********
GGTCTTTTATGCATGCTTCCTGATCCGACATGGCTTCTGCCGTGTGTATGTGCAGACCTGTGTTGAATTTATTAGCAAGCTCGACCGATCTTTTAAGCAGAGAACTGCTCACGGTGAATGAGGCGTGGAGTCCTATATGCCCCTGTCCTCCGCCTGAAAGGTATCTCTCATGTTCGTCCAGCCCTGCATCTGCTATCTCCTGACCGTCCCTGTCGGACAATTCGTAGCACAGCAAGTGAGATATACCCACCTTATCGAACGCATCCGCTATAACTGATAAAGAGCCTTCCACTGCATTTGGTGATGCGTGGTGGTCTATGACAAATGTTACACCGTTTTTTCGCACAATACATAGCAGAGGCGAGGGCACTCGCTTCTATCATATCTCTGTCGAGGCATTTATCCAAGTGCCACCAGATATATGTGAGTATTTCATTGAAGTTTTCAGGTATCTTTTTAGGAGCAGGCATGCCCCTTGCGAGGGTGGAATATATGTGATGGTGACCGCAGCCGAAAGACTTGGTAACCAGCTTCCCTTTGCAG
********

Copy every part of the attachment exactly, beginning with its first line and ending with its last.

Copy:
GGTCTTTTATGCATGCTTCCTGATCCGACATGGCTTCTGCCGTGTGTATGTGCAGACCTGTGTTGAATTTATTAGCAAGCTCGACCGATCTTTTAAGCAGAGAACTGCTCACGGTGAATGAGGCGTGGAGTCCTATATGCCCCTGTCCTCCGCCTGAAAGGTATCTCTCATGTTCGTCCAGCCCTGCATCTGCTATCTCCTGACCGTCCCTGTCGGACAATTCGTAGCACAGCAAGTGAGATATACCCACCTTATCGAACGCATCCGCTATAACTGATAAAGAGCCTTCCACTGCATTTGGTGATGCGTGGTGGTCTATGACAAATGTTACACCGTTTTTTCGCACAATACATAGCAGAGGCGAGGGCACTCGCTTCTATCATATCTCTGTCGAGGCATTTATCCAAGTGCCACCAGATATATGTGAGTATTTCATTGAAGTTTTCAGGTATCTTTTTAGGAGCAGGCATGCCCCTTGCGAGGGTGGAATATATGTGATGGTGACCGCAGCCGAAAGACTTGGTAACCAGCTTCCCTTTGCAG